The MFA Creative Writing Program at The New School for Public Engagement and the Gender Studies program at The New School present a symposium on the life and work of legendary New York social activist, poet, short story writer, and feminist Grace Paley.
Paley fought for the rights of women and minorities and protested the Vietnam War and nuclear arms proliferation. It was in her extraordinary fictional stories of ordinary lives and through her grassroots activism that she changed the social and political landscape of her day.
This symposium pays homage to Grace Paley, exploring both her legacy and the complex ways her work still resonates today. The event includes a panel on her life and writings; readings by New School writing students; and a screening of Lilly Rivlin’s documentary, Grace Paley: Collected Shorts, followed by a conversation with the director. There will also be a screening of Peter Barton’s Women of ’69, Unboxed accompanied by a Class of 2015 Yearbox created by Parsons’ students. The symposium concludes with a walking tour of historically and culturally charged sites from Paley’s lifetime in Greenwich Village.
The symposium begins on Thursday, April 9 and continues on Friday, April 10. Please click here to view the full schedule. Attendees are welcome to come to one or both dates.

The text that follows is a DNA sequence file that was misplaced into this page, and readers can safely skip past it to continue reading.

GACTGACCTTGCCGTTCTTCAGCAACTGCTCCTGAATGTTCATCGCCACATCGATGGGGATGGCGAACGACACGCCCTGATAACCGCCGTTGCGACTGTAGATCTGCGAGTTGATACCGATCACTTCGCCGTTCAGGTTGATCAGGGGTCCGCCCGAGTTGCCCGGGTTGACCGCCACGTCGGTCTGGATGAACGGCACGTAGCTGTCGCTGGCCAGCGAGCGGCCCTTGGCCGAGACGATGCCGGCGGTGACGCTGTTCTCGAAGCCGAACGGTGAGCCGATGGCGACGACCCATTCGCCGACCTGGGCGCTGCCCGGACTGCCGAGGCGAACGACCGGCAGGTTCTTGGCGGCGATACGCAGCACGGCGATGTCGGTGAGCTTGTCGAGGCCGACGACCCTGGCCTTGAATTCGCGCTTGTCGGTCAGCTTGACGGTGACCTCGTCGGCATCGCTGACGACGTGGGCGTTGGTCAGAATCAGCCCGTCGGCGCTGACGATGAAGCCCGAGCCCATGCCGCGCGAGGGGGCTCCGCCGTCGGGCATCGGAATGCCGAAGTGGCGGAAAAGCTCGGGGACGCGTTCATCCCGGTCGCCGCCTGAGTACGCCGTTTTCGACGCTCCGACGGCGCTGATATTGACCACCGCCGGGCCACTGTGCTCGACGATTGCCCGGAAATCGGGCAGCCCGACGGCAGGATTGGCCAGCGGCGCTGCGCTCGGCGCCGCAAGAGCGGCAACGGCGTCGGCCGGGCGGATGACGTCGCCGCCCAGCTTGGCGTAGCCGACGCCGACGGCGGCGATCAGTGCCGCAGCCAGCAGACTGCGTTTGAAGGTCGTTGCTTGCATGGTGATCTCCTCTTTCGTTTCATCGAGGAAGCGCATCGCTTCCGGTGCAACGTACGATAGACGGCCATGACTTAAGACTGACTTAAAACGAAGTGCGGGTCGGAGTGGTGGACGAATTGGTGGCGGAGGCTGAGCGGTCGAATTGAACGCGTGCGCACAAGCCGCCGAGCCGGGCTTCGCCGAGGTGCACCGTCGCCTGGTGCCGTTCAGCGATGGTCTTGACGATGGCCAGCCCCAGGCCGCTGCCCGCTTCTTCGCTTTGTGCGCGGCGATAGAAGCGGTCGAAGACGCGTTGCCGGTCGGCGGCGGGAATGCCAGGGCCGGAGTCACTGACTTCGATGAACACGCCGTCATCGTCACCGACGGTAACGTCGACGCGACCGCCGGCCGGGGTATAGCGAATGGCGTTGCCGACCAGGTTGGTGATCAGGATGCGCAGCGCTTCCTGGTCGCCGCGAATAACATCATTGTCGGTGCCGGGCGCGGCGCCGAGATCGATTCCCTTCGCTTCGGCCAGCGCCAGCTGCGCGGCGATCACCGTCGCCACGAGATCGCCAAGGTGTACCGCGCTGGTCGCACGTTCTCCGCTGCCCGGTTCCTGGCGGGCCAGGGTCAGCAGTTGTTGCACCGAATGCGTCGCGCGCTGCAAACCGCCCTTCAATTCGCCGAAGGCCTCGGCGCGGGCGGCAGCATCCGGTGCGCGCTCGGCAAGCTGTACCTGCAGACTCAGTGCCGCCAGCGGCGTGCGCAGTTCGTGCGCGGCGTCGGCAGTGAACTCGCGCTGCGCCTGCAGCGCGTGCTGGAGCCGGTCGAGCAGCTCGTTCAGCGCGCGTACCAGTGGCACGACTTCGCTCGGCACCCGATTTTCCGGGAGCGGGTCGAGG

This event has been made possible through the generous support of Phyllis Kriegel.
When & Where
The New School, Theresa Lang Center
55 W. 13th St., 2nd Floor, New York, NY 10011
The New School
Forward-thinking educators founded The New School in 1919 to defy the intellectual constraints of traditional college education. As The New School approaches its centennial, it remains on the cutting edge—attracting active scholars, artists, and pacesetters who deploy creativity and innovation to challenge the status quo.
The New School enrolls 10,000 degree-seeking students in more than 135 undergraduate and graduate programs focused on collaborative, project-based, interdisciplinary learning. Education is driven by open discussion in small classes and a human-centered approach to problem solving, combining design thinking and social research to address the complex issues of our time.